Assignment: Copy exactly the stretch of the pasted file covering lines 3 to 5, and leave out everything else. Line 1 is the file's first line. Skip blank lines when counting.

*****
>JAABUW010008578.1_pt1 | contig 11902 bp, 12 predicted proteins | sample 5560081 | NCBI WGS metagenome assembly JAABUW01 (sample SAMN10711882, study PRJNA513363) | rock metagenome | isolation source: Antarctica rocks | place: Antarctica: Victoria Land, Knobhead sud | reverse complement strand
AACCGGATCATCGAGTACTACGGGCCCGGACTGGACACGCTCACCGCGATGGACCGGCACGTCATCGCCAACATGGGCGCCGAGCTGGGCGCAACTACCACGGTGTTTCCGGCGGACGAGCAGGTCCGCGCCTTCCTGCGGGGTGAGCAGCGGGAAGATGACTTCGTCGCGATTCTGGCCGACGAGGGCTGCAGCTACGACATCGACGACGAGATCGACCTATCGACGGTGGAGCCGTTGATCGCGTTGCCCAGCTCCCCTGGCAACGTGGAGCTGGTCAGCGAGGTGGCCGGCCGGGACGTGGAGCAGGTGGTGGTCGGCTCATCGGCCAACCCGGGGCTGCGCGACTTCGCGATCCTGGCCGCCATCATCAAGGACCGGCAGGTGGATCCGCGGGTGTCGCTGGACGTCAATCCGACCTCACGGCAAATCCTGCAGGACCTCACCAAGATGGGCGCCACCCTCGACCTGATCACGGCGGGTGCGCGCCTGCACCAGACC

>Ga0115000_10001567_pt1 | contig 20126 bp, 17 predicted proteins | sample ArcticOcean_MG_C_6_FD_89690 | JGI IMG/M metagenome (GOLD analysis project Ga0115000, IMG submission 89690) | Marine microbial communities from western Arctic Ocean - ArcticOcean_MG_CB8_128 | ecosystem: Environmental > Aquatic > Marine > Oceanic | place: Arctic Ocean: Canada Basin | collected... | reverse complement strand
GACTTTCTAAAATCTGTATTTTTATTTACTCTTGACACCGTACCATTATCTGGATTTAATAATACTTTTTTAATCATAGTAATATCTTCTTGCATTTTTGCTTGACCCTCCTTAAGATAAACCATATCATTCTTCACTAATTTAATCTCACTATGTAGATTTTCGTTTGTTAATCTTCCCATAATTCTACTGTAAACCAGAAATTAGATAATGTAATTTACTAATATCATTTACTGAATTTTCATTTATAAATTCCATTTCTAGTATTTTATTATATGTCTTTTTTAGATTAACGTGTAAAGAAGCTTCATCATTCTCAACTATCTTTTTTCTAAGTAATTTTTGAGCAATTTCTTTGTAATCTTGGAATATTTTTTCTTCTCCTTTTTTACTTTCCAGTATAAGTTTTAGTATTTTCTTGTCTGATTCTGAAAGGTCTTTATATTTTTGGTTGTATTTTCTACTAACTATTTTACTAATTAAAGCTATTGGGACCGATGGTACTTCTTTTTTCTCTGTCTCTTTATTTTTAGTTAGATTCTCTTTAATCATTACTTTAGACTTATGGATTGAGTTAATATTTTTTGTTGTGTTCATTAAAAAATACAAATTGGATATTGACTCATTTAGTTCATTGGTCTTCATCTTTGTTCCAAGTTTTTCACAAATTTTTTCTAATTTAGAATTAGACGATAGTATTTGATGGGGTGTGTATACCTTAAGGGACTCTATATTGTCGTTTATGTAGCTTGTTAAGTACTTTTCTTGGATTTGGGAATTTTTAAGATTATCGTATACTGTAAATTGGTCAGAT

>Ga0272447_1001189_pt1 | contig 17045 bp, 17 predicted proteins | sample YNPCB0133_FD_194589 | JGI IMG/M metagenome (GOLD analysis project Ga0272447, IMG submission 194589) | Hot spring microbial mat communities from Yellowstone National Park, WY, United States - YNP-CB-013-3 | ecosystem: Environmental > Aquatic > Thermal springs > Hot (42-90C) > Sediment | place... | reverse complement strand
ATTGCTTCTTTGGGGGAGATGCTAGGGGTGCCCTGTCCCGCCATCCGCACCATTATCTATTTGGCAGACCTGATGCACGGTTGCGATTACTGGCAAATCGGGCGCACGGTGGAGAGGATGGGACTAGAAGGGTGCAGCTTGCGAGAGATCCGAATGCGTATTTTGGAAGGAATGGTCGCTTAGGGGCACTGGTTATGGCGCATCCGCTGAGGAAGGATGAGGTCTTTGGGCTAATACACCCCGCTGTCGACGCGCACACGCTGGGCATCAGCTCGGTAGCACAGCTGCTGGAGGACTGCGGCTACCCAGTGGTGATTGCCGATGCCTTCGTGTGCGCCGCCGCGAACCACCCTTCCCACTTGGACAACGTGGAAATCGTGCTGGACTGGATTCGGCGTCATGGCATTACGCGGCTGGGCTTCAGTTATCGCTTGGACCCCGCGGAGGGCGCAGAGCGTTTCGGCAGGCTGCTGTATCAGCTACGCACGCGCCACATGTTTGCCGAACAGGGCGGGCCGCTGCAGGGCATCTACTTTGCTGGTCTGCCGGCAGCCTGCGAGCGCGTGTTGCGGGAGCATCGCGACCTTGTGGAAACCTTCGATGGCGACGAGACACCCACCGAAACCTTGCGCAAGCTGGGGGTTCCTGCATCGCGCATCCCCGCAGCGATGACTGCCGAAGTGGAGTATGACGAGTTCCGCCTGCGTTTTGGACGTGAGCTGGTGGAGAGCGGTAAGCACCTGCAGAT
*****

>Ga0115000_10001567_pt1 | contig 20126 bp, 17 predicted proteins | sample ArcticOcean_MG_C_6_FD_89690 | JGI IMG/M metagenome (GOLD analysis project Ga0115000, IMG submission 89690) | Marine microbial communities from western Arctic Ocean - ArcticOcean_MG_CB8_128 | ecosystem: Environmental > Aquatic > Marine > Oceanic | place: Arctic Ocean: Canada Basin | collected... | reverse complement strand
GACTTTCTAAAATCTGTATTTTTATTTACTCTTGACACCGTACCATTATCTGGATTTAATAATACTTTTTTAATCATAGTAATATCTTCTTGCATTTTTGCTTGACCCTCCTTAAGATAAACCATATCATTCTTCACTAATTTAATCTCACTATGTAGATTTTCGTTTGTTAATCTTCCCATAATTCTACTGTAAACCAGAAATTAGATAATGTAATTTACTAATATCATTTACTGAATTTTCATTTATAAATTCCATTTCTAGTATTTTATTATATGTCTTTTTTAGATTAACGTGTAAAGAAGCTTCATCATTCTCAACTATCTTTTTTCTAAGTAATTTTTGAGCAATTTCTTTGTAATCTTGGAATATTTTTTCTTCTCCTTTTTTACTTTCCAGTATAAGTTTTAGTATTTTCTTGTCTGATTCTGAAAGGTCTTTATATTTTTGGTTGTATTTTCTACTAACTATTTTACTAATTAAAGCTATTGGGACCGATGGTACTTCTTTTTTCTCTGTCTCTTTATTTTTAGTTAGATTCTCTTTAATCATTACTTTAGACTTATGGATTGAGTTAATATTTTTTGTTGTGTTCATTAAAAAATACAAATTGGATATTGACTCATTTAGTTCATTGGTCTTCATCTTTGTTCCAAGTTTTTCACAAATTTTTTCTAATTTAGAATTAGACGATAGTATTTGATGGGGTGTGTATACCTTAAGGGACTCTATATTGTCGTTTATGTAGCTTGTTAAGTACTTTTCTTGGATTTGGGAATTTTTAAGATTATCGTATACTGTAAATTGGTCAGAT

>Ga0272447_1001189_pt1 | contig 17045 bp, 17 predicted proteins | sample YNPCB0133_FD_194589 | JGI IMG/M metagenome (GOLD analysis project Ga0272447, IMG submission 194589) | Hot spring microbial mat communities from Yellowstone National Park, WY, United States - YNP-CB-013-3 | ecosystem: Environmental > Aquatic > Thermal springs > Hot (42-90C) > Sediment | place... | reverse complement strand